On Monday, June 15, 2020, the U.S. Supreme Court decided that sexual orientation and transgender are protected classifications under Title VII. (Bostock v. Clayton County, Georgia). Sexual orientation and transgender are protected under the classification of ‘sex’ in that Act.
The federally protected classes are race, color, national origin, sex, religion, disability, age, genetic information, military status, and exercise of a protected right. Other classes and characteristics may be covered under state or local laws.
It is unlawful to discriminate in employment on the basis of any candidate’s or employee’s membership in a protected class.
HARDI hosted a webinar, How HR is Changing with the Times, to discuss this new case and to answer your questions about it. During the same webinar, we discussed policy matters and discussion considerations related to the topic of race in the workplace.
This new ruling may require changes to some employers’ policies. Prior to this new case, sexual orientation and transgender status were only protected by a patchwork of state and local laws/ordinances and policies and handbooks have not necessarily been drafted with LGBTQ+ protections in mind. At a minimum, the following policies should be updated:
- Equal Employment Opportunity/Non-Discrimination (these generally list the protected classes)
- Non-Harassment (this, too, generally lists the protected classes)
- Policies related to bullying, abusive conduct, professional behavior, etc.
- Employment applications (review to ensure no questions even inadvertently indicate orientation or transgender status
- Acknowledgment of Policies/Handbook (if there’s a recitation of protected classes)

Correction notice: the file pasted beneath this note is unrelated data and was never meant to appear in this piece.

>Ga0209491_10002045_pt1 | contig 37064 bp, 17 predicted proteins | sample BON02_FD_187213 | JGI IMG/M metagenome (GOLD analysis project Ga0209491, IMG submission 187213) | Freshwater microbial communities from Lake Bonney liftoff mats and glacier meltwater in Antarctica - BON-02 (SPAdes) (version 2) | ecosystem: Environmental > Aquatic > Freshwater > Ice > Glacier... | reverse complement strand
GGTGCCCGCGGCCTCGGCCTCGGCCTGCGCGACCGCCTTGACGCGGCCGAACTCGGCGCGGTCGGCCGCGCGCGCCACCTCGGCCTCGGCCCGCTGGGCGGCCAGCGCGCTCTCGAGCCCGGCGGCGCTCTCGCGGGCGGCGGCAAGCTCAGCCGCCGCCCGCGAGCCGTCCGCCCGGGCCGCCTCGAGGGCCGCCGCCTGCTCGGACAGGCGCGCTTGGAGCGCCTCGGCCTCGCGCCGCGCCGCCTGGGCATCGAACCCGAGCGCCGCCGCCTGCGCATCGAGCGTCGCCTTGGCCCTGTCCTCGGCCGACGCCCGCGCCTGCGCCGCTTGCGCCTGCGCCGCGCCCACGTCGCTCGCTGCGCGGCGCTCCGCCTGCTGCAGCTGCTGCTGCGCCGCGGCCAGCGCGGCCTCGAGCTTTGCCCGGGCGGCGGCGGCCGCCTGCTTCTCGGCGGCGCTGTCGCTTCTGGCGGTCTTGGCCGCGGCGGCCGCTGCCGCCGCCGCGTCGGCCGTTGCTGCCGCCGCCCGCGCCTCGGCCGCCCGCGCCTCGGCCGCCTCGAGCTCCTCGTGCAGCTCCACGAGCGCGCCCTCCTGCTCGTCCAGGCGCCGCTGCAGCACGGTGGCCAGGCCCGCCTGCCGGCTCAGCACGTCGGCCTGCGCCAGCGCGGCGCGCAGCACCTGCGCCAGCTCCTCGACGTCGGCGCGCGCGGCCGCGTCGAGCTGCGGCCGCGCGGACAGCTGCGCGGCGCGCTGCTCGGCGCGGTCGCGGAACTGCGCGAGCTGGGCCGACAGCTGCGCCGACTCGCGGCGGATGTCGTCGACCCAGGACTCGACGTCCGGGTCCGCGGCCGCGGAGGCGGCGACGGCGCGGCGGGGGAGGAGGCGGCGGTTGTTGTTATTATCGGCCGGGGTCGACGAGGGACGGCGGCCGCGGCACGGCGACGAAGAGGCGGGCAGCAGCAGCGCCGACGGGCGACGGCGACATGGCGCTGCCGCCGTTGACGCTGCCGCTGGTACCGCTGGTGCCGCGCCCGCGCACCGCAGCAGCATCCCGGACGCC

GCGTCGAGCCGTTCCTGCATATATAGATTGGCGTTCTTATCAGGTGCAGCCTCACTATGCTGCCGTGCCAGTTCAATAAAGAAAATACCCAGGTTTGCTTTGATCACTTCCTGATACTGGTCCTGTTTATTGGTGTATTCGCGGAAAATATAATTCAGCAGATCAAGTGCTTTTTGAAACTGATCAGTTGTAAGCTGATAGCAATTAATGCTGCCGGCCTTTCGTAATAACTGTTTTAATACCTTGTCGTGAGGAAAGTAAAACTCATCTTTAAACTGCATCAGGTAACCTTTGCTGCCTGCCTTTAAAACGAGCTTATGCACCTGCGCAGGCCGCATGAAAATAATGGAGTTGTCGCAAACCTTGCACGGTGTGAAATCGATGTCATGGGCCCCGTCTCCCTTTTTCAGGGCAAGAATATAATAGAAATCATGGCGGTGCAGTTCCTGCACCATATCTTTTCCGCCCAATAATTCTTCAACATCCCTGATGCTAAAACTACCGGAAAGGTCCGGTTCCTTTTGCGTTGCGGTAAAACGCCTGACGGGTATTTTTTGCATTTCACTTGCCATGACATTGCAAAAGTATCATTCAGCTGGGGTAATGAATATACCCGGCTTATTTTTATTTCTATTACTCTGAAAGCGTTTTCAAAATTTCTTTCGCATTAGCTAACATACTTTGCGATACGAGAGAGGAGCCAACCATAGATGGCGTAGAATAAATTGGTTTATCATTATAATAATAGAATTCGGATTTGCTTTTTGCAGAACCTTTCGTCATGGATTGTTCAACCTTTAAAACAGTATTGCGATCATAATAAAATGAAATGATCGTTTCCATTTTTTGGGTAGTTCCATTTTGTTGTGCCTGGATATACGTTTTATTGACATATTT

- Restroom accommodations
Some of the above-mentioned policy templates or guidelines are available free to HARDI HR Consulting subscribers and are also available for purchase to non-subscribers.
Pam dives deeper into the topic regarding protected classes and what your organization should be doing to update its policies considering the recent changes to Title VII and current social climate. She answered questions such as:
- Due to the update in Title VII, how should our organization address the travel policy where prior to, employees had to share a room when traveling together?
- If our organization has locker rooms and showers in our fitness facilities, etc., what accommodations do we need to make there?
- What should my organization do if an employee wants to be off work to participate in the current protesting that is happening?
Thank you MTA360!
Now is a great time to become a HARDI HR Consulting Services subscriber and take advantage of what the program has to offer with 2020 pricing, in line with our 5 Keys of Peak Season. For additional assistance on this or other compliance, HR, or training and development matters be sure to seek assistance through HARDI’s HR Consulting Services or contact Syretta Williams.
Please note that while during this webinar, protest-related policies may be discussed, Title VII does NOT cover protesting in any way.